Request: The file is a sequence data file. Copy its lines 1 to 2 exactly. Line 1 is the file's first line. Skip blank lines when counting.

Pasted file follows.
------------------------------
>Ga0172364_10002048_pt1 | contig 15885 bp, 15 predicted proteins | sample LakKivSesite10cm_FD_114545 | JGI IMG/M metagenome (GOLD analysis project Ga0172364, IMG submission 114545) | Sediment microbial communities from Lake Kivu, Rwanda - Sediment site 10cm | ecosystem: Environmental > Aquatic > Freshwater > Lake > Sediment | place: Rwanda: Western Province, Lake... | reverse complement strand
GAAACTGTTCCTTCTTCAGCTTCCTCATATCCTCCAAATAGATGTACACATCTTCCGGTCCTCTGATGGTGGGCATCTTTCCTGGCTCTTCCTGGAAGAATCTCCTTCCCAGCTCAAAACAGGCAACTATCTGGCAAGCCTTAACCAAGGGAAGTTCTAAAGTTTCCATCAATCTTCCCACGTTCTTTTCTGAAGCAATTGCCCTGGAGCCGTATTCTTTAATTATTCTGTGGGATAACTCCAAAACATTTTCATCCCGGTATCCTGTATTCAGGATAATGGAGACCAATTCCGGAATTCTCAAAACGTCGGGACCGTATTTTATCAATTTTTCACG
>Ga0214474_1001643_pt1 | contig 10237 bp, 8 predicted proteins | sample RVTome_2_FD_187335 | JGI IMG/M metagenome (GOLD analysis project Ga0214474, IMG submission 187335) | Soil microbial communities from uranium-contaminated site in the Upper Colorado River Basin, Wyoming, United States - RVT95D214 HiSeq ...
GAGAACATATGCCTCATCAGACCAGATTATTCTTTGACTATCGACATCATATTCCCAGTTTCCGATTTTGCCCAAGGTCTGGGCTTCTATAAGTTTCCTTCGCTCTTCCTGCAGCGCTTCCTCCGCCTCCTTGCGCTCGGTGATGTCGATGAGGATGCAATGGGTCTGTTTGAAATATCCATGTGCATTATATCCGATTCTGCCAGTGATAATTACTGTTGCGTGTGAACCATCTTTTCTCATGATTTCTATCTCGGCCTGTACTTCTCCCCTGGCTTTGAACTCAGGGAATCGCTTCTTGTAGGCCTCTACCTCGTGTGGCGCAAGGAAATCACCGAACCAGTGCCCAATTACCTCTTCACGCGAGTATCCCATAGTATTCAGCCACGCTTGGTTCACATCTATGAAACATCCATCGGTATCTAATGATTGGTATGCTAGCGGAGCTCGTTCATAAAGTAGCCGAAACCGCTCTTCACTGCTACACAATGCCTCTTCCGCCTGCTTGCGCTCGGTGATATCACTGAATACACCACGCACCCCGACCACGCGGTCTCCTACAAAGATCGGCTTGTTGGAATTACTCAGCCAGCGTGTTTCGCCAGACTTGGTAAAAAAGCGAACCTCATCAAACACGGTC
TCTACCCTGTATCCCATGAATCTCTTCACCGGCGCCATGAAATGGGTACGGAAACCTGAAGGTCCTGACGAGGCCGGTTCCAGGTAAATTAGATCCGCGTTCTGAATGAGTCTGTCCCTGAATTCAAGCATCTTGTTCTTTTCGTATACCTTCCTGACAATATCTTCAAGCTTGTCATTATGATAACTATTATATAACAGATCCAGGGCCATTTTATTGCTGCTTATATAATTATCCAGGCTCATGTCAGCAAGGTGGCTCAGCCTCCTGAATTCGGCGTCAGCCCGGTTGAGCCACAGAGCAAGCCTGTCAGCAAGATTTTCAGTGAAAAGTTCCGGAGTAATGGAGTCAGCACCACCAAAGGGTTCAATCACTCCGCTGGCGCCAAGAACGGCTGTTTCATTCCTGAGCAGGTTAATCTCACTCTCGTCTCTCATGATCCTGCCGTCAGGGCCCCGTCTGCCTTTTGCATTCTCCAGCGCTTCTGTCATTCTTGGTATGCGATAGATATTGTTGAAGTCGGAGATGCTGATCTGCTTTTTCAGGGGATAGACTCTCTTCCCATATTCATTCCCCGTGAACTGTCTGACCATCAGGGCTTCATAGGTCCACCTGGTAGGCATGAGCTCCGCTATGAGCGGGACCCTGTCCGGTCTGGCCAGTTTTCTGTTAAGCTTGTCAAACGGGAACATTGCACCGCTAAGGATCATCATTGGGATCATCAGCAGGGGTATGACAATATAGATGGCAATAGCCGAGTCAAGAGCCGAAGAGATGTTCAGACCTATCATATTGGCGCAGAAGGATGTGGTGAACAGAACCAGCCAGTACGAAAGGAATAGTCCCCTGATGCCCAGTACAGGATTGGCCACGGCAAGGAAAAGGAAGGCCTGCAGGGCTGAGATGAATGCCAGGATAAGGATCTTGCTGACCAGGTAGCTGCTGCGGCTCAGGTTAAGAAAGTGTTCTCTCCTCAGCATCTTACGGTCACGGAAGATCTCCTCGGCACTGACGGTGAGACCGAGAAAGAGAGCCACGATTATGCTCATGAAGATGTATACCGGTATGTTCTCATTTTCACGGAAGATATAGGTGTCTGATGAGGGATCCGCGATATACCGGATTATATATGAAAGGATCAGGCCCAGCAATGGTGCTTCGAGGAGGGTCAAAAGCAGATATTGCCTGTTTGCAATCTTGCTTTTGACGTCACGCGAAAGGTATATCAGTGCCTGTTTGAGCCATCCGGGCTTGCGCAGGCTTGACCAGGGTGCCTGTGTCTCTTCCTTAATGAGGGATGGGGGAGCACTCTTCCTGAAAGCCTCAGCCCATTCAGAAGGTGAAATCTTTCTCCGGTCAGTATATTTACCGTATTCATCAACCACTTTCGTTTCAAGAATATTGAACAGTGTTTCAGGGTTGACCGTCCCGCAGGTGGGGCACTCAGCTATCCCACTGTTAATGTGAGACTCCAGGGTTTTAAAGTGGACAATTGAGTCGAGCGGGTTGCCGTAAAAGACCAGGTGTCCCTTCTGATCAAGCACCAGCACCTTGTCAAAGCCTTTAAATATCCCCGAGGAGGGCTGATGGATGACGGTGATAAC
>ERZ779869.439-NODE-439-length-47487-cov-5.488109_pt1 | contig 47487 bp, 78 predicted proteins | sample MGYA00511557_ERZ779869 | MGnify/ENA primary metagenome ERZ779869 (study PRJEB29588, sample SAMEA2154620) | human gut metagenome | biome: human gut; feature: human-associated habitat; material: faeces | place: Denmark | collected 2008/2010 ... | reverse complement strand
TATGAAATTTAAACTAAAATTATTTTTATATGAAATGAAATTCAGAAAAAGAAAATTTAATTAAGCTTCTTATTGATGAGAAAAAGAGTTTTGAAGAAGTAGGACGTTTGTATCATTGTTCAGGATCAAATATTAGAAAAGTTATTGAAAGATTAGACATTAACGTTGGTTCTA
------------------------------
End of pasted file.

>Ga0172364_10002048_pt1 | contig 15885 bp, 15 predicted proteins | sample LakKivSesite10cm_FD_114545 | JGI IMG/M metagenome (GOLD analysis project Ga0172364, IMG submission 114545) | Sediment microbial communities from Lake Kivu, Rwanda - Sediment site 10cm | ecosystem: Environmental > Aquatic > Freshwater > Lake > Sediment | place: Rwanda: Western Province, Lake... | reverse complement strand
GAAACTGTTCCTTCTTCAGCTTCCTCATATCCTCCAAATAGATGTACACATCTTCCGGTCCTCTGATGGTGGGCATCTTTCCTGGCTCTTCCTGGAAGAATCTCCTTCCCAGCTCAAAACAGGCAACTATCTGGCAAGCCTTAACCAAGGGAAGTTCTAAAGTTTCCATCAATCTTCCCACGTTCTTTTCTGAAGCAATTGCCCTGGAGCCGTATTCTTTAATTATTCTGTGGGATAACTCCAAAACATTTTCATCCCGGTATCCTGTATTCAGGATAATGGAGACCAATTCCGGAATTCTCAAAACGTCGGGACCGTATTTTATCAATTTTTCACG